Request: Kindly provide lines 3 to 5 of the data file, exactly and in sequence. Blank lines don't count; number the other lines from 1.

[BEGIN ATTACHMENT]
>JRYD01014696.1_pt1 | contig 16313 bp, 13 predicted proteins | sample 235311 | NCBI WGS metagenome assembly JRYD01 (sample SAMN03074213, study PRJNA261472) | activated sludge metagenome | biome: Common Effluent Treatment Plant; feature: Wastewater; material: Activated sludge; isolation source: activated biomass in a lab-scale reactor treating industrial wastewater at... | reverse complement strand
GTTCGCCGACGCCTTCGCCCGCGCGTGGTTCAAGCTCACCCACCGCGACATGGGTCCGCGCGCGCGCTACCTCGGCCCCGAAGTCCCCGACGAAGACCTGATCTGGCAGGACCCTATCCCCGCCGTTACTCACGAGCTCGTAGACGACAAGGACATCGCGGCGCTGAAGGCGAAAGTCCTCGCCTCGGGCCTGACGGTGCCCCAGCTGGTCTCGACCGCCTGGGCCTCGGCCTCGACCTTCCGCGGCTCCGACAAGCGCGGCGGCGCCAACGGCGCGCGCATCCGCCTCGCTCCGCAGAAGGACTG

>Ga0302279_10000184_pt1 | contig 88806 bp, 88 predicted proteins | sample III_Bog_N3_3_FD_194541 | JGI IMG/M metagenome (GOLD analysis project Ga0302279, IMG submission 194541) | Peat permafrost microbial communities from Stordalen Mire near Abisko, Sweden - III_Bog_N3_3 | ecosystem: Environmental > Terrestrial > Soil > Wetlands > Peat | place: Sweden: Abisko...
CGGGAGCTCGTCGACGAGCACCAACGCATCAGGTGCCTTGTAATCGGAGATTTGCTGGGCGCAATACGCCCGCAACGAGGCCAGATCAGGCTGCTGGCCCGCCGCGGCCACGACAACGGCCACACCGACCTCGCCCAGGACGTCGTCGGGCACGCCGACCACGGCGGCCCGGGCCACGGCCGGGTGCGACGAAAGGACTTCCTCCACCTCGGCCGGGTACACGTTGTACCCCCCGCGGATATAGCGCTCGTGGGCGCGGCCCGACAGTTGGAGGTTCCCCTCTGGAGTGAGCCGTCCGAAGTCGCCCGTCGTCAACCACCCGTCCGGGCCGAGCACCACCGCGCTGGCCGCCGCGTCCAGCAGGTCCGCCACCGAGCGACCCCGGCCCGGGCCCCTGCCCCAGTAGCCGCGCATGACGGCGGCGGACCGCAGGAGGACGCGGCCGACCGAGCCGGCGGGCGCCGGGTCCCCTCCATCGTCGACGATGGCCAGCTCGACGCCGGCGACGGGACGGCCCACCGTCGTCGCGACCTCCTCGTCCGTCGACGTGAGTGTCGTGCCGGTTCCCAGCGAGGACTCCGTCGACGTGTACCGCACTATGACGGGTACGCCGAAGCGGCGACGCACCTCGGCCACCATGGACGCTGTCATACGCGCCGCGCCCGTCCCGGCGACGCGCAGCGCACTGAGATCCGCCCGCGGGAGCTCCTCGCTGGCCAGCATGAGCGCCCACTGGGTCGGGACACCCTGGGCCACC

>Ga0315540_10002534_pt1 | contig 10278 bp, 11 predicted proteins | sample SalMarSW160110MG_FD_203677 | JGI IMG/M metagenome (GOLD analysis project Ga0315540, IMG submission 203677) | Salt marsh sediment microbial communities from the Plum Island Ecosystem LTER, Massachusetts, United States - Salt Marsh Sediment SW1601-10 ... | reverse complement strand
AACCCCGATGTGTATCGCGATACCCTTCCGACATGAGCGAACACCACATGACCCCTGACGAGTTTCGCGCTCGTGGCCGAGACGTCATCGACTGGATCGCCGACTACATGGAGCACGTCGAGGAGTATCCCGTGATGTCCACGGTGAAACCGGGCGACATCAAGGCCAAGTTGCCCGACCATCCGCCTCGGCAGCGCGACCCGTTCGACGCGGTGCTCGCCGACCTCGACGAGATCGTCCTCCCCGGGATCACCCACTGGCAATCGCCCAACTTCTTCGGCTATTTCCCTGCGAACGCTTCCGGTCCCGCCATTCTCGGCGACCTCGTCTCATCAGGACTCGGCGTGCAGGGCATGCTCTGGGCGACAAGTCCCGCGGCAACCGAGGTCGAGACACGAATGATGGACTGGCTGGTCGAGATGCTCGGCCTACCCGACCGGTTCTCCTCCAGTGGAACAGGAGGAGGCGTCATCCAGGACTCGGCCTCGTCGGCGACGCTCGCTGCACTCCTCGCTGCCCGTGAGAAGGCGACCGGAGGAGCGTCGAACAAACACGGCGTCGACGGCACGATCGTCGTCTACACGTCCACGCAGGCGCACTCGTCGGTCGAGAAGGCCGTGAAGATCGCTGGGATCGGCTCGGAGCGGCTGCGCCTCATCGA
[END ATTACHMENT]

>Ga0302279_10000184_pt1 | contig 88806 bp, 88 predicted proteins | sample III_Bog_N3_3_FD_194541 | JGI IMG/M metagenome (GOLD analysis project Ga0302279, IMG submission 194541) | Peat permafrost microbial communities from Stordalen Mire near Abisko, Sweden - III_Bog_N3_3 | ecosystem: Environmental > Terrestrial > Soil > Wetlands > Peat | place: Sweden: Abisko...
CGGGAGCTCGTCGACGAGCACCAACGCATCAGGTGCCTTGTAATCGGAGATTTGCTGGGCGCAATACGCCCGCAACGAGGCCAGATCAGGCTGCTGGCCCGCCGCGGCCACGACAACGGCCACACCGACCTCGCCCAGGACGTCGTCGGGCACGCCGACCACGGCGGCCCGGGCCACGGCCGGGTGCGACGAAAGGACTTCCTCCACCTCGGCCGGGTACACGTTGTACCCCCCGCGGATATAGCGCTCGTGGGCGCGGCCCGACAGTTGGAGGTTCCCCTCTGGAGTGAGCCGTCCGAAGTCGCCCGTCGTCAACCACCCGTCCGGGCCGAGCACCACCGCGCTGGCCGCCGCGTCCAGCAGGTCCGCCACCGAGCGACCCCGGCCCGGGCCCCTGCCCCAGTAGCCGCGCATGACGGCGGCGGACCGCAGGAGGACGCGGCCGACCGAGCCGGCGGGCGCCGGGTCCCCTCCATCGTCGACGATGGCCAGCTCGACGCCGGCGACGGGACGGCCCACCGTCGTCGCGACCTCCTCGTCCGTCGACGTGAGTGTCGTGCCGGTTCCCAGCGAGGACTCCGTCGACGTGTACCGCACTATGACGGGTACGCCGAAGCGGCGACGCACCTCGGCCACCATGGACGCTGTCATACGCGCCGCGCCCGTCCCGGCGACGCGCAGCGCACTGAGATCCGCCCGCGGGAGCTCCTCGCTGGCCAGCATGAGCGCCCACTGGGTCGGGACACCCTGGGCCACC

>Ga0315540_10002534_pt1 | contig 10278 bp, 11 predicted proteins | sample SalMarSW160110MG_FD_203677 | JGI IMG/M metagenome (GOLD analysis project Ga0315540, IMG submission 203677) | Salt marsh sediment microbial communities from the Plum Island Ecosystem LTER, Massachusetts, United States - Salt Marsh Sediment SW1601-10 ... | reverse complement strand